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Climate Change Conference

The world’s richest 10% is responsible for half of global emissions

Metà delle emissioni del pianeta sono prodotte dal 10 per cento più ricco. Mentre a pagarne le conseguenze sono le frange più povere della popolazione.

Extreme Carbon Inequality: the world’s richest people produce 50% of global emissions, whilst the world’s poorest – 3.5 billion people – are responsible for only 10%. Moreover, poorest populations suffer the major consequences of climate change.

co2 emissions
Na and Sonphet Chantahun, in a rice field in Laos, where climate change are devastating crops. ©Tessa Bunney/Oxfam

This is what has emerged from a report realised and released by Oxfam, in occasion of the Paris Climate Conference. The Extreme Carbon Inequality dispels the myth that emerging countries are hold responsible for climate change. The report shows that “the average footprint of the richest 1% of people globally could be 175 times that of the poorest 10%”.

“Climate change and economic inequality are inextricably linked and together represent one of the major threats of the 21st century,” explains Elisa Bacciotti of Oxfam Italia. “Paris should be the starting point for an inclusive and fair economy, which not only considers the richest population, but also the 3.5 billion poor people that, despite having less responsibilities, live in the countries most vulnerable to climate change”.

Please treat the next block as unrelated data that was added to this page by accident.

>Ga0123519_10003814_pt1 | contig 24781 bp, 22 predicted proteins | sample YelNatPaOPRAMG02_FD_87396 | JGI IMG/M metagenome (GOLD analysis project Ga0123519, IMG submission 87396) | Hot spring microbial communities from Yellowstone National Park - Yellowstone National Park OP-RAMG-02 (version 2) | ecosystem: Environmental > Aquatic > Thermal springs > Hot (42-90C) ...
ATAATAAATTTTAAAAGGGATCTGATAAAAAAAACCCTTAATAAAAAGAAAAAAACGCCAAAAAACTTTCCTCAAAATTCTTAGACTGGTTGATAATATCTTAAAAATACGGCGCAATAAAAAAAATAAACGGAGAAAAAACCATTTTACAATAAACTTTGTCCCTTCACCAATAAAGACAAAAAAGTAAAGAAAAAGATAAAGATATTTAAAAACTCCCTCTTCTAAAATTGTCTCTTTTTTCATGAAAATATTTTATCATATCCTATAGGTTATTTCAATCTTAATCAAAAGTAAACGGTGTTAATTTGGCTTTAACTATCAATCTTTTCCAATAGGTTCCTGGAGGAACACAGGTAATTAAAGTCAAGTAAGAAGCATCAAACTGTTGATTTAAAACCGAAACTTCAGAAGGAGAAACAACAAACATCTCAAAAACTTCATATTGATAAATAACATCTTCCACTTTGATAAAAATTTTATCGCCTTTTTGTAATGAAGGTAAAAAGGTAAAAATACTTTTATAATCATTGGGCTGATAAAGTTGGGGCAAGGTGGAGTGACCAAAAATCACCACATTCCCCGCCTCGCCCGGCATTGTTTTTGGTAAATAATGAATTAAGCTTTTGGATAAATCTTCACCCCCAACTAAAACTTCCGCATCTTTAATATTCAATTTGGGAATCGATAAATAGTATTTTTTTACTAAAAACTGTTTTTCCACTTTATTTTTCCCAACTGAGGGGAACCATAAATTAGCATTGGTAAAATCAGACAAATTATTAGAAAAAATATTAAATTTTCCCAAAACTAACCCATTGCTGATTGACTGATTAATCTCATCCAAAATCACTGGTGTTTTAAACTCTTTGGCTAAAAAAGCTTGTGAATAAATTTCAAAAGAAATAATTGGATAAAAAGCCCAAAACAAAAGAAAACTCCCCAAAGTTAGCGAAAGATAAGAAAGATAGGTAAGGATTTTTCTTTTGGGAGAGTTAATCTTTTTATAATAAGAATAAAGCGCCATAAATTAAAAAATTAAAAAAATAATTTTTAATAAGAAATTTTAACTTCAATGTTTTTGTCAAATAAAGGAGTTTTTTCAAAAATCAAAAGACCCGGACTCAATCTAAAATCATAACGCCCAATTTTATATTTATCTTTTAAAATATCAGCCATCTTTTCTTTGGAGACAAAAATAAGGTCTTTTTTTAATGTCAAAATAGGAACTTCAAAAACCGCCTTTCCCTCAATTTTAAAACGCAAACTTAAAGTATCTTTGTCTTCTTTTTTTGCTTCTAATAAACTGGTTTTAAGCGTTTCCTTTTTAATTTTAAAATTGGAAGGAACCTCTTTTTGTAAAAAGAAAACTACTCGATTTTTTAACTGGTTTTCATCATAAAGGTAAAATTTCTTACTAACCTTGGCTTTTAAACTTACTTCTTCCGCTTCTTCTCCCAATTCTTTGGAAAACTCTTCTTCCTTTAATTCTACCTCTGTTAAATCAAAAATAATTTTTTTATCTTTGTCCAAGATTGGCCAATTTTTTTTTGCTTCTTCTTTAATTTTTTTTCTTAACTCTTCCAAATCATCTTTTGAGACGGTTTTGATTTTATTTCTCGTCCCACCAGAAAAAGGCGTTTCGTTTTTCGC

The World Bank shares the same idea at COP21, underlining how the fight against climate change should involve a reduction in inequalities. Jim Yong Kim, President of the World Bank, said to Euronews: “We believe that the fight against climate change is strictly linked to 2 goals. The first one is to end extreme poverty. The second one is to reduce inequalities by focusing on the income of 40% of developing countries. Both objectives won’t be achieved if climate change is not curbed. We’ve recently released a report underlining that if no actions are taken against climate change and its effects, another 100 million people will be driven into poverty by 2030. Indeed, we aim to end extreme poverty by 2030”.

It’s not only about reducing CO2 emissions, but modifying development and growth models pursued by rich countries. For instance, the report points out that “the poorest half of the Chinese population (over 600 million people) have a total emissions footprint that is still only one third that of the richest 10% of US citizens (around 30 million people)”.

It is thus clear that to curb the effects of climate change, a binding deal to reduce CO2 emissions is not enough. Yet it helps remind the idea came up in Rio in 1992: “You pollute, you pay”. This is a unique occasion, an opportunity we can’t miss.

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